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Thread: ? for a230 user

  1. #21
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    Darin, that's a lovely shot of the kids.

    I agree that for a static subject or when using manual focus the Tamron is OK, however, you have the benefit of the A900 viewfinder. Try Manual Focus with the A230 in those conditions, not a hope in hell. I suppose, by trial and error, he may get enough keepers from a session or he could focus on a static object and stop down to increase the DOF but that defeats the object of a fast lens.

    I don't think you read the OP's post thoroughly; apart from the stage shots he wants to shoot "(candid, fast action, sports) " and that's not the forte of the Tamron. Look, I'm not saying the Tamron is a bad lens in all circumstances, just that the OPs intended uses for it make it so; also, with a budget of $1200 + say $400 for the 80-250 he's not far off the price of a top notch lens that will cut the mustard in both his reqs.

    Don't know about the Sigma equivelent but I do know about their QC.

  2. #22
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    Lightbulb Spending for the "right" equipment

    The CZ 135mm f/1.8 is a terrific decision, if you cop to buying a great lens. It covers a tremendous amount of
    lighting issues, but I would only make this consideration AFTER I bought the best flash I could as a solution. Going
    without a "flash assist" of any kind, in your bag, is just silly (Heck, I carry two flashes in my bag at all times, the
    HVL-F20AM and HVL-F58AM). With the a700 (with its built in flash), all I would need is the HVL-F58AM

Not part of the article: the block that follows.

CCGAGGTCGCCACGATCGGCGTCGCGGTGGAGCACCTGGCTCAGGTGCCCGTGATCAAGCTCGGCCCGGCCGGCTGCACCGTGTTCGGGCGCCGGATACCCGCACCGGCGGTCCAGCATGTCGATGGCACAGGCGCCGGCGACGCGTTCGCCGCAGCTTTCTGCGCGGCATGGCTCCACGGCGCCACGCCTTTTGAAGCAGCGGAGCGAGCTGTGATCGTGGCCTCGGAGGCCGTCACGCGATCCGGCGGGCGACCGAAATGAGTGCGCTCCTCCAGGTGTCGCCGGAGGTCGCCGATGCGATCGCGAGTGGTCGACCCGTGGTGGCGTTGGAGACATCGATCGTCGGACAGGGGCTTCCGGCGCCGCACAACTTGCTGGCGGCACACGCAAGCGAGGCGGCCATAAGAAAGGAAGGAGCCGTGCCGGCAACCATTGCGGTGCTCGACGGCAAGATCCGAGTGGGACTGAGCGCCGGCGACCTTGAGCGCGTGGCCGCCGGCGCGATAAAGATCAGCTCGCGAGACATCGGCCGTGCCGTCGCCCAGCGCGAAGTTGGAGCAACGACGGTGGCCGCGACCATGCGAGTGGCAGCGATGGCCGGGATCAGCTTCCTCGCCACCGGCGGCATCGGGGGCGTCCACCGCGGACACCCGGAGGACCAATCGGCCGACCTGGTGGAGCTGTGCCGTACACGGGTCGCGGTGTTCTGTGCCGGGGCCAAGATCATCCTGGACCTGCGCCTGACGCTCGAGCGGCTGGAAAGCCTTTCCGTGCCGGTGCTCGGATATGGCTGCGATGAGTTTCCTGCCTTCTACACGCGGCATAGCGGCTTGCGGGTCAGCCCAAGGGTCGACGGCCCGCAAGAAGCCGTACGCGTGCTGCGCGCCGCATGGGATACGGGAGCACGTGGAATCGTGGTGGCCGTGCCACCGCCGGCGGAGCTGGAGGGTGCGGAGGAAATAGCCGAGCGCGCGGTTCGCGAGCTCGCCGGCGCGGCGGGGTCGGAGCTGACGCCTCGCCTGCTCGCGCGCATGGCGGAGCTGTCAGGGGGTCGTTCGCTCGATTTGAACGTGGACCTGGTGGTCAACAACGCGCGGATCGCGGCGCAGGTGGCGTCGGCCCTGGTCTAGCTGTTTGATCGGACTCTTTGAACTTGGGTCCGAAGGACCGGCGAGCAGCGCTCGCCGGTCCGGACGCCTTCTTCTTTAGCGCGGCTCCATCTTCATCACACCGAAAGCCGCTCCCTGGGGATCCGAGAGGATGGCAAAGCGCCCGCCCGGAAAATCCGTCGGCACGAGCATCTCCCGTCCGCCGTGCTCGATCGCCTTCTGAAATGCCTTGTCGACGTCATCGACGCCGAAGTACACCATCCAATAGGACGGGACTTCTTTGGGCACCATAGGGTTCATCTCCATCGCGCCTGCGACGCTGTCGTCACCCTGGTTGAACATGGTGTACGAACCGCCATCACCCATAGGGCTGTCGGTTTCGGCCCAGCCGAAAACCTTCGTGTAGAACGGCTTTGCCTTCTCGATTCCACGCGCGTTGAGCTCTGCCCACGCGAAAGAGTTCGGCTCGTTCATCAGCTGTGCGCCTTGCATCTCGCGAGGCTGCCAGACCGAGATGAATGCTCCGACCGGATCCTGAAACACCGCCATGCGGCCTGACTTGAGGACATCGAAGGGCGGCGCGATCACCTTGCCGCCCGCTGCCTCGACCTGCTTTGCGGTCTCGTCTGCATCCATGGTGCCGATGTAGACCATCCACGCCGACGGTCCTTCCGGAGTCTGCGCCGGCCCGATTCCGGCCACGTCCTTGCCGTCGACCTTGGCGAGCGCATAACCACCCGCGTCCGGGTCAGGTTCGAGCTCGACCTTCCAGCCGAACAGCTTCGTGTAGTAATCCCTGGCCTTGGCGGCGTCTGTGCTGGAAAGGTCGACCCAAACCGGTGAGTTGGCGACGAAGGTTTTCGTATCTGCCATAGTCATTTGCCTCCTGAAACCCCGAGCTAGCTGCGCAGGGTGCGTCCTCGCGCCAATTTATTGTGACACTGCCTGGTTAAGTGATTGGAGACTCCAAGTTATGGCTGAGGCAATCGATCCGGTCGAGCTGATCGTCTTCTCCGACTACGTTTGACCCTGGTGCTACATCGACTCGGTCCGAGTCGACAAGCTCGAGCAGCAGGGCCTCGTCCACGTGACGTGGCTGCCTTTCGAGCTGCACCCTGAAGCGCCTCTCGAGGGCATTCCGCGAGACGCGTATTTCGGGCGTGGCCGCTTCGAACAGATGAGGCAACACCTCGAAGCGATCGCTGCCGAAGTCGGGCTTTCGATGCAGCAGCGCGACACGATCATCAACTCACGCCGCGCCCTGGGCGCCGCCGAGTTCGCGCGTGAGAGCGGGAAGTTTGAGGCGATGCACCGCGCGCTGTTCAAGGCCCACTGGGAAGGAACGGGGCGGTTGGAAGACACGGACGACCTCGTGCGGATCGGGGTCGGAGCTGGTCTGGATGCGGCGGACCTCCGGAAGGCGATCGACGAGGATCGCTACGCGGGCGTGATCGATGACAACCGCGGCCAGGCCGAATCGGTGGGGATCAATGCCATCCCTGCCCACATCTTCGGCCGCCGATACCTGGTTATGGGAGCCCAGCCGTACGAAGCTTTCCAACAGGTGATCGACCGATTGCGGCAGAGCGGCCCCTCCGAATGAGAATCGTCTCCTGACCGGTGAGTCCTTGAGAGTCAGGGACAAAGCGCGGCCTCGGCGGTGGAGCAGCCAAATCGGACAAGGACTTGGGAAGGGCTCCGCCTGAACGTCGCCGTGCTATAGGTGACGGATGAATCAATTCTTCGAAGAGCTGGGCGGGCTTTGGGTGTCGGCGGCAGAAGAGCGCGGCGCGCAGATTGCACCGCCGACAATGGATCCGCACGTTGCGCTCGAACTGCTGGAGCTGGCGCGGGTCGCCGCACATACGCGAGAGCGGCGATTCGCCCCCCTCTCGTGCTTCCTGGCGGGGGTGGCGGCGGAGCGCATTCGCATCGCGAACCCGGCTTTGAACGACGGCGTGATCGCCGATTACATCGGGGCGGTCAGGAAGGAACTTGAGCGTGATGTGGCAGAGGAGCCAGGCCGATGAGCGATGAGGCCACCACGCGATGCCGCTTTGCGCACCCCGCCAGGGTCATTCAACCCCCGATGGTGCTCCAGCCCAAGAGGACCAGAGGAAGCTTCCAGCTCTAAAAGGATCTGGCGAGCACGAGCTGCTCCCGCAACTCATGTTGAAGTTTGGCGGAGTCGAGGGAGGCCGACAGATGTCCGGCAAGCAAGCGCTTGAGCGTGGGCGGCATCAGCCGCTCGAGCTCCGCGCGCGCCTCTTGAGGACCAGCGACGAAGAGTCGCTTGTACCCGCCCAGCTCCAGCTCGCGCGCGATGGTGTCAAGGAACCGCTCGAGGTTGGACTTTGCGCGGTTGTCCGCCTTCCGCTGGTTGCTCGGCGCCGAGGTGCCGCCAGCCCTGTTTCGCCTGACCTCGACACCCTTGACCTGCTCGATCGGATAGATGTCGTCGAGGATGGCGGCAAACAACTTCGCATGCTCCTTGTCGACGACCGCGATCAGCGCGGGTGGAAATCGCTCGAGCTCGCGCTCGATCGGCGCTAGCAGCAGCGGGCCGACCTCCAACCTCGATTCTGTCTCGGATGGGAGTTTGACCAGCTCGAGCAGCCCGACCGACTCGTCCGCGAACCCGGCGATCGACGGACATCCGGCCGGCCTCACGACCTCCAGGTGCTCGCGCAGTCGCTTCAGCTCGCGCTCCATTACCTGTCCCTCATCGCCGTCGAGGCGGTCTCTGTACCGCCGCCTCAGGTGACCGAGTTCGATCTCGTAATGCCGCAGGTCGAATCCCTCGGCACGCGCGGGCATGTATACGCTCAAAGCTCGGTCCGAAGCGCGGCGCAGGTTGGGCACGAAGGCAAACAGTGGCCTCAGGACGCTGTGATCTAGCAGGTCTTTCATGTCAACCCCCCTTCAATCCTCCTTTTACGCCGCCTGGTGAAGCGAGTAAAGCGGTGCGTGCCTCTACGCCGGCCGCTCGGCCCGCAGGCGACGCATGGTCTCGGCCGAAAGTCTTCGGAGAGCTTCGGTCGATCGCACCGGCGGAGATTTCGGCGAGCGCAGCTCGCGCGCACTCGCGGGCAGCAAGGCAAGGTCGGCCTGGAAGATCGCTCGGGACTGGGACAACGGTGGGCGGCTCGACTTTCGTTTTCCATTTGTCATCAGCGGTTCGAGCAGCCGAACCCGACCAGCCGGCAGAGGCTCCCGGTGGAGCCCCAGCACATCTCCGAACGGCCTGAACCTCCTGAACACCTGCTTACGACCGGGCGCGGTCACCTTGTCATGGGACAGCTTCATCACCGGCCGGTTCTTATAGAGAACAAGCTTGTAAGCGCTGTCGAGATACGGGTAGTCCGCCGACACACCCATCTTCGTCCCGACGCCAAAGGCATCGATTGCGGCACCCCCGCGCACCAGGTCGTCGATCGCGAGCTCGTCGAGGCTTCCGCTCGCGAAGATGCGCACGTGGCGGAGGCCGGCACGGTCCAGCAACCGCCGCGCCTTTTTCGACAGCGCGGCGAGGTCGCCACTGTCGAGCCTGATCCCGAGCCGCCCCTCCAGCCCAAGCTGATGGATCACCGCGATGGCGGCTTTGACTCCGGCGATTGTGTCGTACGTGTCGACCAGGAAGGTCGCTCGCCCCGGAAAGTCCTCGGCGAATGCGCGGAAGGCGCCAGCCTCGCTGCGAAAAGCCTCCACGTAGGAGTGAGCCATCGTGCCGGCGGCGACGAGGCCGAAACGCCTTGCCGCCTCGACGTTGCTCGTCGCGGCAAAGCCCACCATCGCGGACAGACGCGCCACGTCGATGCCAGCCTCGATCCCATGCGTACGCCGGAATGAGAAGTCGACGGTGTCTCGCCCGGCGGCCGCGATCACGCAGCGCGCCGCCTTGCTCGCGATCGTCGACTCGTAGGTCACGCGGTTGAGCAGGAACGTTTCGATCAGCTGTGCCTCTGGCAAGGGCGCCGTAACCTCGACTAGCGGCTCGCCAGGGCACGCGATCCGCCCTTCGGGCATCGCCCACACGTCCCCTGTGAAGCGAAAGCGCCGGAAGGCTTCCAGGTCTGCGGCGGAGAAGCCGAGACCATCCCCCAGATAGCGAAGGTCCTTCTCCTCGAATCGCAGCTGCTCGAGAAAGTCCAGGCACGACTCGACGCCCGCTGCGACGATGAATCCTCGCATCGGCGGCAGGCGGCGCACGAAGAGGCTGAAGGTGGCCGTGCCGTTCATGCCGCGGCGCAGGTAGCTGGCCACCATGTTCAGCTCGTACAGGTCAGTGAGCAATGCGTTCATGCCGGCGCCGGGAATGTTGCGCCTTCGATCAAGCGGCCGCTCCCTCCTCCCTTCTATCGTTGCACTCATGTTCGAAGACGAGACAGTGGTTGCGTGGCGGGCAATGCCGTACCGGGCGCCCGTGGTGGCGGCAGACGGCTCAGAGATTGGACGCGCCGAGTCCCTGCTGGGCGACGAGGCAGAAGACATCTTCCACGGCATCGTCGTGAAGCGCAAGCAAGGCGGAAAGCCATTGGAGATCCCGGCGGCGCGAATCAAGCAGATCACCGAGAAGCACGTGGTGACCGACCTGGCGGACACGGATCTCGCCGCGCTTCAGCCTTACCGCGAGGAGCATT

for most issues.

    Let's face it, unless YOU personally did (or observed) the work in setting the stage lighting up, you will never know
    (until the moment comes) what kind of actual lighting will be available, and having the entire gamut covered as
    well as possible, you cannot blame yourself for not being prepared for any eventuality (let's face it, money or not,
    YOU have been adequately warned!
    ).

    I have been very comfortable with just the SONY CZ 135mm f/1.8 ($1369), the Rokinon MF 85mm f/1.4 ($259)
    and SONY AF 50mm f/1.4($359) for doing the "stage thing" for the past year. Yes, if flash is allowed, that opens
    my selection to go with the TAMRON SP AF 70-200mm f/2.8 Di LD ($600) for a more flexible shot.

    With the 135mm f/1.8, no-flash allowed, I was able to render this 8-shot panorama of the across-the-stage "final act."

    Name:  Final Act adj_Panorama1.jpg
Views: 106
Size:  575.5 KB
    EXIF: 135mm - f/3.2 - 1/80 sec. - ISO-1000 - Manual - WB: Tungsten - Light Source: Stage Lighting - Panorama

    Again, I walked into this scenario with no idea there was a forty-foot wide stage involved or what kind of stage lighting
    would be in effect. I brought what I could to deal with it ... and even had some fun just trying some things out.
    Thankfully, I had enough lens length to cover the distance. My choice of f/3.2 was for DOF reasons ... deciding that
    ISO-1000 was about as far as I dare go with sizzling the sensor and 1/80-second was the shutter speed limit to eliminate
    the expected motion blur of standing-still, singing subjects.

    The 135mm, mounted on the α850 is a true 135mm shot, but on any of the other SONY DSLR bodies (not the α900),
    you would have a much longer shot (effectively 200mm) and the number of shots for this panorama would go up, as you
    would have less subject image in frame (due to the longer focal length).

    The CZ 85mm f/1.4 would probably be the better option on the APS-C sensor cameras. It is also $100 cheaper than
    the 135mm.

    Hopefully, "dad_of_2wns" ... you are finding this enlightening and useful. A good healthy discussion is very worthwhile before
    you agonize by plunking down the cashola! Having the equipment is one thing. Using it ... a whole different matter, entirely.

    There are, of course, those who would argue with success, claiming they have "all the answers." I find that most answers